The easiest lie to tell is one based on opinions or beliefs. Because these statements represent a personal assessment their veracity is impossible to disprove. Not surprisingly, many resumes contain opinion information. Consider the following statement:

"I am a highly motivated individual, seeking a challenging position that will take advantage of my interpersonal and organizational skills in a team-oriented business climate. I complete tasks in a timely fashion and have always been willing to take on additional personal responsibility."

This may sound like the perfect candidate for a position. The only problem is that this description represents the candidate's self-assessment. It is merely a personal opinion and, therefore, the candidate cannot be held accountable for providing misinformation if the characterization turns out to be the furthest thing from the truth.

On the other hand, an employment application requests the same information from all applicants applying for a position. Making initial screening decisions based on uniform information greatly enhances the employer's objectivity. Because the application develops relevant and meaningful information about each candidate, the accuracy of the pre-screening process is greatly enhanced.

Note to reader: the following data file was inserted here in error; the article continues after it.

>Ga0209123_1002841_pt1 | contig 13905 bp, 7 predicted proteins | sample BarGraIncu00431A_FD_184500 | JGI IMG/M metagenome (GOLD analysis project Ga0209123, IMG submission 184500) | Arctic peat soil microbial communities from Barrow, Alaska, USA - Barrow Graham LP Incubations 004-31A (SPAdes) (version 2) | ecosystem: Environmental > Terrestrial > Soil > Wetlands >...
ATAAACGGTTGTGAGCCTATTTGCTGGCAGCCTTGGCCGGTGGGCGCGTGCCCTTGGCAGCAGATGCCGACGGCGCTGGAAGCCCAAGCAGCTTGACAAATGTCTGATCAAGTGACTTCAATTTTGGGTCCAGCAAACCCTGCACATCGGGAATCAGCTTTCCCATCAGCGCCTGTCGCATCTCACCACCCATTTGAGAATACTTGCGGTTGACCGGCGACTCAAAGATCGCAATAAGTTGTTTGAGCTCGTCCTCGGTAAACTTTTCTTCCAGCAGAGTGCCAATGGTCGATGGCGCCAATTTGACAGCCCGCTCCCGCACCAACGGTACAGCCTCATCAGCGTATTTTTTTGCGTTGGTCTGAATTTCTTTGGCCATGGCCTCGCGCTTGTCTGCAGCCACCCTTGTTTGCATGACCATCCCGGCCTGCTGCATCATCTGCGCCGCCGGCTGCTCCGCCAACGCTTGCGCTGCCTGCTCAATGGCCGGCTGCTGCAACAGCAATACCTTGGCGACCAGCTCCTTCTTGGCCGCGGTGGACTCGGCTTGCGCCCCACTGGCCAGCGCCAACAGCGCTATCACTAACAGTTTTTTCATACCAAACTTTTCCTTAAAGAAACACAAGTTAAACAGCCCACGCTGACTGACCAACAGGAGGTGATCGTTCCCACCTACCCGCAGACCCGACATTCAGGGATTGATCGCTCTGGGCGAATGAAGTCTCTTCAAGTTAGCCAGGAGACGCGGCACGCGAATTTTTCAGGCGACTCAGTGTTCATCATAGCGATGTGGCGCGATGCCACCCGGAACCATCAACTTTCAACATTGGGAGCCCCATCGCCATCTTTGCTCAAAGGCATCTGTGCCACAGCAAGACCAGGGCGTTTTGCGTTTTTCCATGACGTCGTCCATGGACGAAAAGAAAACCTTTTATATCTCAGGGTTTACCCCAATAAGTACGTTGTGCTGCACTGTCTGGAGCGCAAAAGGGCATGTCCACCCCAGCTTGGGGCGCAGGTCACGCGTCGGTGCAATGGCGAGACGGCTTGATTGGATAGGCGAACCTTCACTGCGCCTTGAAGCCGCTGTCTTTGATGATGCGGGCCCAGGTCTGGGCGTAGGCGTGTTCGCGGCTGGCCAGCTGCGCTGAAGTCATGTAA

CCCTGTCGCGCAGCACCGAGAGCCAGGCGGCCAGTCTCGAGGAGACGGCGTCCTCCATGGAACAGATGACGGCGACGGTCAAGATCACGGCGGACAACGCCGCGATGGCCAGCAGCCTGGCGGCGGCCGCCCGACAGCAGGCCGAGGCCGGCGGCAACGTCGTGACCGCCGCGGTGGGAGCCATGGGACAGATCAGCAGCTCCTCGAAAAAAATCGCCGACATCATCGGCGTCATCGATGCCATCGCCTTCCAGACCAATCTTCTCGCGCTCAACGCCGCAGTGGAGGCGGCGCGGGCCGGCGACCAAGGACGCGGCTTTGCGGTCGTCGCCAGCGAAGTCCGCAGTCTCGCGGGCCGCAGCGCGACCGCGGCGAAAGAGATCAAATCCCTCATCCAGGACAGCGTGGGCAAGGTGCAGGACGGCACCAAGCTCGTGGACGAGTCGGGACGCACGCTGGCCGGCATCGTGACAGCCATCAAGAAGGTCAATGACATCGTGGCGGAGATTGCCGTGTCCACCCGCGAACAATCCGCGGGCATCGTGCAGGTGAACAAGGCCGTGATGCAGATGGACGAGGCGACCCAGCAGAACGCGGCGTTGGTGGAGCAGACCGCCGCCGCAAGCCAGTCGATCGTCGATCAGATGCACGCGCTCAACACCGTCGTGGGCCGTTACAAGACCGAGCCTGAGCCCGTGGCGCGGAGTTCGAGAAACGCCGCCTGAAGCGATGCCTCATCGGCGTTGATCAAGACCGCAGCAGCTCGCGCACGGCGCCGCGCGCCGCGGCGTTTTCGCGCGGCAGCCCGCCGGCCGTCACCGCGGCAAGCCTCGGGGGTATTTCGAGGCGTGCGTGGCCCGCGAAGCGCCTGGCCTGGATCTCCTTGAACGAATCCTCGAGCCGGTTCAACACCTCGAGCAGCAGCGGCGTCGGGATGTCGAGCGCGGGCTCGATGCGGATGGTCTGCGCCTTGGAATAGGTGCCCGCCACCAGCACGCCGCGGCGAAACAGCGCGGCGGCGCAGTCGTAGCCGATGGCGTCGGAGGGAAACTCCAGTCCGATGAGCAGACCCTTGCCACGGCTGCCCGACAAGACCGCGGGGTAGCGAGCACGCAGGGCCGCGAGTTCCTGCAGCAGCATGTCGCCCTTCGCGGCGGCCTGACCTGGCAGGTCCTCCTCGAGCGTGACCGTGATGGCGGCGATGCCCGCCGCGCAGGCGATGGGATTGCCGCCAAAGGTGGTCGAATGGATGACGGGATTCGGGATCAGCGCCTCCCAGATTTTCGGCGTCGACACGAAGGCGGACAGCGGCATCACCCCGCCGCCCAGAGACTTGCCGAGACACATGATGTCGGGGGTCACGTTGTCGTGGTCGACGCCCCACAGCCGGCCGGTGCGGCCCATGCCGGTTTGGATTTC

At a minimum, an application should require that the candidate list every employer the candidate has worked for over the last five years, their position, the reason for leaving the job and why they are looking for a new job. It should elicit objective information relevant to the position being applied for. Examples of objective questions include, "Do you have a college degree from an accredited university?"; "Are you licensed or certified in (field)?"; "Has your practitioner's license been suspended or revoked?"; "Have you been discharged from a previous employer?"; "Have you received disciplinary action at a job in the last 5 years"; "In the last 7 years have you been convicted of a crime?"; "Are you currently using any illegal drugs?" etc. The employment application should conclude with a signed statement attesting to the truthfulness of the information supplied within the application.